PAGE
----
September 21, 2017

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Open Letter to Liberal MPPs

Dear Laurel Broten:

I fully respect the problem that the Liberal Government is trying to tackle with Bill 132. I support legislation that will eliminate dangerous dogs from our communities. However, I am absolutely opposed to breed specific legislation and I am horrified by the animal research components in this bill.

I am traditionally a Liberal voter. But if this legislation passes you have lost my vote. Forever.

Breed bans place the blame for dog attacks on the symptom (the dog) rather than the cause (the negligent owners and breeders). In doing this the government fails to address the real problem. Consider just a few statistics supplied by BC canine expert, Dr. Coren[i]:

  • Male dogs that have not been neutered account for close to 70% of all dog bites.
  • Dogs that have been physically abused, or for which the major form of control has been punishment, are more than six times more likely to bite.
  • Dogs that are kept tied outside on a chain are 2.8 times more likely to bite than others, and dogs that are simply kept outside in a yard all of the time are twice as likely to bite.

Mongrel “pit bull” dogs have a problem in that they are the “flavour of the month” breed with irresponsible and criminal dog owners. However, if you consider that many of these dogs are either physically abused or punished harshly by their owners – and therefore should be six times more likely to bite - then one must wonder why are there not more “pit bulls” biting?

The “bad dogs” touted in the media are often victims of irresponsible or negligent homes. In spite of this there are examples of dogs like Popsicle[ii] who had a rough start and went on to make a wonderful contribution to our society. When police raided a drug dealer they found a sack in an abandoned freezer that moved when they picked it up. Inside they found a sick, malnourished and hypothermic puppy: Popsicle. Popsicle was rescued by the police, and went on to sniff out drugs as a star customs dog.

The fundamental problem with breed specific legislation is that there is no “breed apart”.
So when you ban one breed, the bad owners simply switch to another breed and the problem continues. Winnipeg proves this point. The city eliminated “pit bull” bites by prohibiting the dogs in the city. However, dog bites by all other breeds went up sharply in the years after the ban[iii].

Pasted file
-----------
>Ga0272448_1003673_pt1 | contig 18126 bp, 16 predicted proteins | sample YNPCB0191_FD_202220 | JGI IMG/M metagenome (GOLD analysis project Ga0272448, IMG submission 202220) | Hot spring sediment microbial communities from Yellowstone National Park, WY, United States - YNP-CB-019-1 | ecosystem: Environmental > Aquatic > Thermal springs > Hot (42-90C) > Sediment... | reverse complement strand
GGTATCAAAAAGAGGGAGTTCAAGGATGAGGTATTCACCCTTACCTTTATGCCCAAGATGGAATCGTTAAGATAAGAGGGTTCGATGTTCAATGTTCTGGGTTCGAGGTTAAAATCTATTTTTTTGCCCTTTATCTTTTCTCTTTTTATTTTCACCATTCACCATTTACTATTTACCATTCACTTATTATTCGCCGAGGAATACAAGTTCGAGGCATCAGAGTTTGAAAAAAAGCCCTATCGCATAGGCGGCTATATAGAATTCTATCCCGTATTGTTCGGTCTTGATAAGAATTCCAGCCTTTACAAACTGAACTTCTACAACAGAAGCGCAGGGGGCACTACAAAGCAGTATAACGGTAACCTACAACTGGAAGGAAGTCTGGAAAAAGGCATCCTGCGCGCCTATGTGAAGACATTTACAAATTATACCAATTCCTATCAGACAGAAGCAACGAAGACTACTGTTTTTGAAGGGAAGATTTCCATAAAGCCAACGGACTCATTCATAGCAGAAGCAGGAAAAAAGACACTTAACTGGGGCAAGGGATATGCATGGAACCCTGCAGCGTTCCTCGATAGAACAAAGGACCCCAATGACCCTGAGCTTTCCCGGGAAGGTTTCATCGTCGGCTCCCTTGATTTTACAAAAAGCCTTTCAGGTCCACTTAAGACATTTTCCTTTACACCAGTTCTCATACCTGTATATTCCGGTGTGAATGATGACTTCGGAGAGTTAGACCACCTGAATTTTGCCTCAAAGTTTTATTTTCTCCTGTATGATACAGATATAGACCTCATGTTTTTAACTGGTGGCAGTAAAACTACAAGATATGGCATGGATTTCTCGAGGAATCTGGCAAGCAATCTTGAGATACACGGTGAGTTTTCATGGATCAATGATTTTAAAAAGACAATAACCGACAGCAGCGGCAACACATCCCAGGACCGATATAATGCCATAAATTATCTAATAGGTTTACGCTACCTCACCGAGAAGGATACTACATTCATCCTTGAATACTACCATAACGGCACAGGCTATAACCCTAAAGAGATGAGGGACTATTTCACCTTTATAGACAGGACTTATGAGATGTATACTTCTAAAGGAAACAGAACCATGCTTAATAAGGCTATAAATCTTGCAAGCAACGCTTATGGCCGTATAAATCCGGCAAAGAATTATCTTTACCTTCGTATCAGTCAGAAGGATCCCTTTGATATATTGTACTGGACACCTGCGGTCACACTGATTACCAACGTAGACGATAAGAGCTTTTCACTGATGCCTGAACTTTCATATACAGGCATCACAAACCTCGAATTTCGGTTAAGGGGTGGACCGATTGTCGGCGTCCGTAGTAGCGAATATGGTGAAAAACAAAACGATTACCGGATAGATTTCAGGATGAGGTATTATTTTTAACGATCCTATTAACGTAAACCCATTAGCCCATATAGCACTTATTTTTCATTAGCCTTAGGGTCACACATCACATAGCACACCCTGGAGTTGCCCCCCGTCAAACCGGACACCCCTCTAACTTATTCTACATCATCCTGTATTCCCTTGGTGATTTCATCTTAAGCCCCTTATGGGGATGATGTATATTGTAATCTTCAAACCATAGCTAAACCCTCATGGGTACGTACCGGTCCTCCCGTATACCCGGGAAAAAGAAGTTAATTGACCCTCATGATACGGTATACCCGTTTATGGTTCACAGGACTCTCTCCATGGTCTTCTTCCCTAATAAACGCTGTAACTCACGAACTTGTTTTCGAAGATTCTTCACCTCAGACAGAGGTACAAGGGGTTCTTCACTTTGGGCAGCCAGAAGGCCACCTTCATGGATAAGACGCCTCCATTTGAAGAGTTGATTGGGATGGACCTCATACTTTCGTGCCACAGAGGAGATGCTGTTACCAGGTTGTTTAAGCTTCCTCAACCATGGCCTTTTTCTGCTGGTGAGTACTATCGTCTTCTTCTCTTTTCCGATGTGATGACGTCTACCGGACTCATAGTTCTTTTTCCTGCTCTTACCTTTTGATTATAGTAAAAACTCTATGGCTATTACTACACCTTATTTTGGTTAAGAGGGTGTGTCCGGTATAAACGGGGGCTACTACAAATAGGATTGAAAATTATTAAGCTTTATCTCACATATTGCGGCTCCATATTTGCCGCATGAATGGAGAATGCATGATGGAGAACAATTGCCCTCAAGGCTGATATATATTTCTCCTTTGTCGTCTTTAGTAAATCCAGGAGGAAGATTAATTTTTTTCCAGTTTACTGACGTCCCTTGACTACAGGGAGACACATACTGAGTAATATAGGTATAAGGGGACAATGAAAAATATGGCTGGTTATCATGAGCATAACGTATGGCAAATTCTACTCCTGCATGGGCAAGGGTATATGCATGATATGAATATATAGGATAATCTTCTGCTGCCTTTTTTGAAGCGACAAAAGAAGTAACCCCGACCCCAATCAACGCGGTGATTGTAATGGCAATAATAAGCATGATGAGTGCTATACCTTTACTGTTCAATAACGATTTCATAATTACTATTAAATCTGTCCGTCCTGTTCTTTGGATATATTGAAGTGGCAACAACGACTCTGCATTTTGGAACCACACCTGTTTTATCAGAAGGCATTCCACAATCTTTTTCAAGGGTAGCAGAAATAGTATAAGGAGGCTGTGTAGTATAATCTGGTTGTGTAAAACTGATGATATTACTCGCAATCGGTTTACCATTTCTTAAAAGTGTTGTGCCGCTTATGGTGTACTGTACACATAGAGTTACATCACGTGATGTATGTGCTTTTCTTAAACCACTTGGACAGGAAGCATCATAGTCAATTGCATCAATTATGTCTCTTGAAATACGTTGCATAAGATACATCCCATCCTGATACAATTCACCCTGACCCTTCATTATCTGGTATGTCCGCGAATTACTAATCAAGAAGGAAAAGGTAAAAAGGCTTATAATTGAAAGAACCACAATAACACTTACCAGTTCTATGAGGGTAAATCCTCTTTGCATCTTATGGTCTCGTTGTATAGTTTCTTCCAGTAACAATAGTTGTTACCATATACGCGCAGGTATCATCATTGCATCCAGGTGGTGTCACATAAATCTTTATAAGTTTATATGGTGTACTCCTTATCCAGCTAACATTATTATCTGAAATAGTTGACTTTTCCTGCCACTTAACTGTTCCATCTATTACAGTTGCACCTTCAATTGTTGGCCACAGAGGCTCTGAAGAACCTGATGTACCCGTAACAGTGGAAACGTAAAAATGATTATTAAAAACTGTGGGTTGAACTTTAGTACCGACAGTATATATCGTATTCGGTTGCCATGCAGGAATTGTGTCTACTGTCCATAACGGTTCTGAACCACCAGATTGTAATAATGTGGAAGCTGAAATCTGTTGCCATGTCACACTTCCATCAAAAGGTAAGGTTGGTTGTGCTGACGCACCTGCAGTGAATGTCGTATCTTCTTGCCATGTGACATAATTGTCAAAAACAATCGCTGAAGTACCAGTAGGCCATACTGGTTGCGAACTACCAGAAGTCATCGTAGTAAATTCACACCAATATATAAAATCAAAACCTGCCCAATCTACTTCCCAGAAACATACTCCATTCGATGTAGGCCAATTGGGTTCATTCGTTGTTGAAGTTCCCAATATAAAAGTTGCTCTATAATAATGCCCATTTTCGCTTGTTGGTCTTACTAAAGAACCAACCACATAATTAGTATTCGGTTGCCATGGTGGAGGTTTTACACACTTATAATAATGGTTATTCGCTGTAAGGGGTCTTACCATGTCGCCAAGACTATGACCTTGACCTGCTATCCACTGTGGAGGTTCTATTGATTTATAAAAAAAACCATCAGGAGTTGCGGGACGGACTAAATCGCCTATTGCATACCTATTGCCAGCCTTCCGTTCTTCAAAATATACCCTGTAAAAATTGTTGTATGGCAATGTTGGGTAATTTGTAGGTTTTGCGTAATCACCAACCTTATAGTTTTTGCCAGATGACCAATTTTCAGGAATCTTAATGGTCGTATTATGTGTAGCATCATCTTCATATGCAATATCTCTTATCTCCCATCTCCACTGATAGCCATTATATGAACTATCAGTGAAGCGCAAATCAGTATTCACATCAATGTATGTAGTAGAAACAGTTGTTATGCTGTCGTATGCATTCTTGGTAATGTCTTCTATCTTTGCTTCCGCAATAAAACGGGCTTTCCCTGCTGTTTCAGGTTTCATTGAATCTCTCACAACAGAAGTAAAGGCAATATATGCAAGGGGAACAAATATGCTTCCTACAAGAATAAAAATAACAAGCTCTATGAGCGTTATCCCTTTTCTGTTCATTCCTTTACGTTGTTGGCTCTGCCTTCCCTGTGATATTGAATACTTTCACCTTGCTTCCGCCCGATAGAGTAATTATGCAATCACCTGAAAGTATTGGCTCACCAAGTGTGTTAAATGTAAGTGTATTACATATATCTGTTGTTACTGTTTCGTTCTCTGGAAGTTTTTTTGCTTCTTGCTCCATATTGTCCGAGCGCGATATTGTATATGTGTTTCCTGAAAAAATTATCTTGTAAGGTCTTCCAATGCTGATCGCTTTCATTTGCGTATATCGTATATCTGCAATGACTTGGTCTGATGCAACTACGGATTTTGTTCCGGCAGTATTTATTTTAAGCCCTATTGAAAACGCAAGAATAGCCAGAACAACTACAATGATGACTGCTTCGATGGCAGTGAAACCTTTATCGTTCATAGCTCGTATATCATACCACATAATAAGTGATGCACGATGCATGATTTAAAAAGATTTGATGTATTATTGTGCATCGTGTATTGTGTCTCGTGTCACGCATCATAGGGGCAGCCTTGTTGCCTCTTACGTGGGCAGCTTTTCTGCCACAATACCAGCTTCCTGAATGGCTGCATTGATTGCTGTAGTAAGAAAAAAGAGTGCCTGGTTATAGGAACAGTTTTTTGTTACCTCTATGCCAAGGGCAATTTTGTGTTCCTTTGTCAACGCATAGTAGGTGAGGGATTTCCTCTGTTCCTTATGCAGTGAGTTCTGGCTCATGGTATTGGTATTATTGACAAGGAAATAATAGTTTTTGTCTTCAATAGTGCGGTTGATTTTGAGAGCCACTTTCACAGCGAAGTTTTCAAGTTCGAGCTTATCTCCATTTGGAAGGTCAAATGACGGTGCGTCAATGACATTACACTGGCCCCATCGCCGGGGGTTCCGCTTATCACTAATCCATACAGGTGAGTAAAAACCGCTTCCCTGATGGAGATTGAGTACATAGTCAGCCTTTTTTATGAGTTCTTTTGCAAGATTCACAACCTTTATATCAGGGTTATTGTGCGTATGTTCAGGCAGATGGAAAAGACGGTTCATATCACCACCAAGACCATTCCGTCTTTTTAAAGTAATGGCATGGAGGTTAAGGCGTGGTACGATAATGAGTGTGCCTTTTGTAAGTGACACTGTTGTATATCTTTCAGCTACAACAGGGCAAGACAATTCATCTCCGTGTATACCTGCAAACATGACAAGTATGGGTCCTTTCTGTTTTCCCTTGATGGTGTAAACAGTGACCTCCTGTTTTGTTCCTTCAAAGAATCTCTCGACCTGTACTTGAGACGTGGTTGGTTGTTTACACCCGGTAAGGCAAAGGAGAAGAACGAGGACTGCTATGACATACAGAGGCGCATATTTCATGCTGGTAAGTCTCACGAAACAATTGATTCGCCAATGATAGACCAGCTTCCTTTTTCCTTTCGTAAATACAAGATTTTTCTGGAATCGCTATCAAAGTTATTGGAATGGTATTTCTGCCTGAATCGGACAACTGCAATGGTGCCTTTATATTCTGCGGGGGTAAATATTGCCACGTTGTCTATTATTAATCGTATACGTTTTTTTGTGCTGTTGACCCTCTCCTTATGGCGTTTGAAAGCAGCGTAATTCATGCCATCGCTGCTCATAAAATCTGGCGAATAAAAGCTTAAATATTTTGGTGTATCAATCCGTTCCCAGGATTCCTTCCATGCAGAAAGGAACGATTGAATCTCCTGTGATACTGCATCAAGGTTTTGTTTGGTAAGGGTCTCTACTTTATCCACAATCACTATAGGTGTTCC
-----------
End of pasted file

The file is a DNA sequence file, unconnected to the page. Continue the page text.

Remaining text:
Not only did bites go up overall, but serious bites remained constant. In 2004 alone the media has reported 7 vicious incidents involving dogs in Winnipeg. Last year in the city a 3 year old boy was killed by German Shepherds. I don’t know who fed the Minister bad information, but Winnipeg is a terrible model to follow.

But there is a darker, horrifying element to Bill 132 that has been suppressed. That is the constant reference to animal research throughout the legislation.

The animal research clauses are highly disturbing. Under the revised law, animal research agencies would be the only entities that would legally be allowed to own “pit bulls”. (Shelters can own a “pit bull” for as long as it takes for them to fulfil their obligation to animal research facilities.)

The concept of seizing dogs and then either killing them or sending them to animal research is revolting.

Is this something you support? More importantly, are you ready to shoulder the consequences of this legislation when innocent dogs start being killed or tortured?

For the record, Popsicle is not an abnormal “pit bull”. The vast majority of these dogs are not just good dogs, they are great dogs. These dogs have a capacity for love that is unparallel in the canine world. They are the “Peteys” that you knew from the Little Rascals television show.

Some are actively involved in our community as service or therapy dogs. Others provide love in thousands upon thousands of homes in this province. An American Pit Bull Terrier did rescue work at the 911 site in New York. An American Pit Bull Terrier was a search and rescue dog in the space shuttle disaster.

Norton, who was rescued by Ann Matthews of Kitchener Ontario, saved his owners life when she had a bad reaction to a spider bite. When Ann collapsed Norton, who was shut in the bedroom, realized something was wrong and frantically woke Ann’s husband. By the time the paramedics arrived Ann had stopped breathing. She would be dead today if it weren’t for Norton. Before being rescued Norton was used by inhumane criminals for dog fighting.

Should dogs like these be eliminated? No. Will banning the “pit bull type” breeds stop vicious attack? No. Should you support the breed specific components of Bill 132? ABSOULTELY NOT!

Ontario does not need knee-jerk reactions. We need good legislation that will actually reduce dog bites. This is why the province must consider other solutions.

We have in this country the best example of animal control in the entire world. That is the Calgary example. Calgary was able to reduce bite by 70% in a very short time by implementing and enforcing strong but fair dog laws that apply to all dogs equally.  What’s more, the Calgary example breaks even and does not cost the province any money!

There are good, viable solutions to Ontario’s dog bite problem, but they are not found in Bill 132. We already have the laws needed to address most problem dogs, but they are not enforced. The one place that Bill 132 could be strengthened would be to more precisely define dangerous behaviour and to provide a way that “bad” individuals could be identified and restricted. California provides a good model in this area.

Yours truly,


Julie King
Staffordshire Bull Terrier Club of Canada

[i] A Breed Gone Bad? By Dr. Stanley Coren, National Post, Nov. 9 2004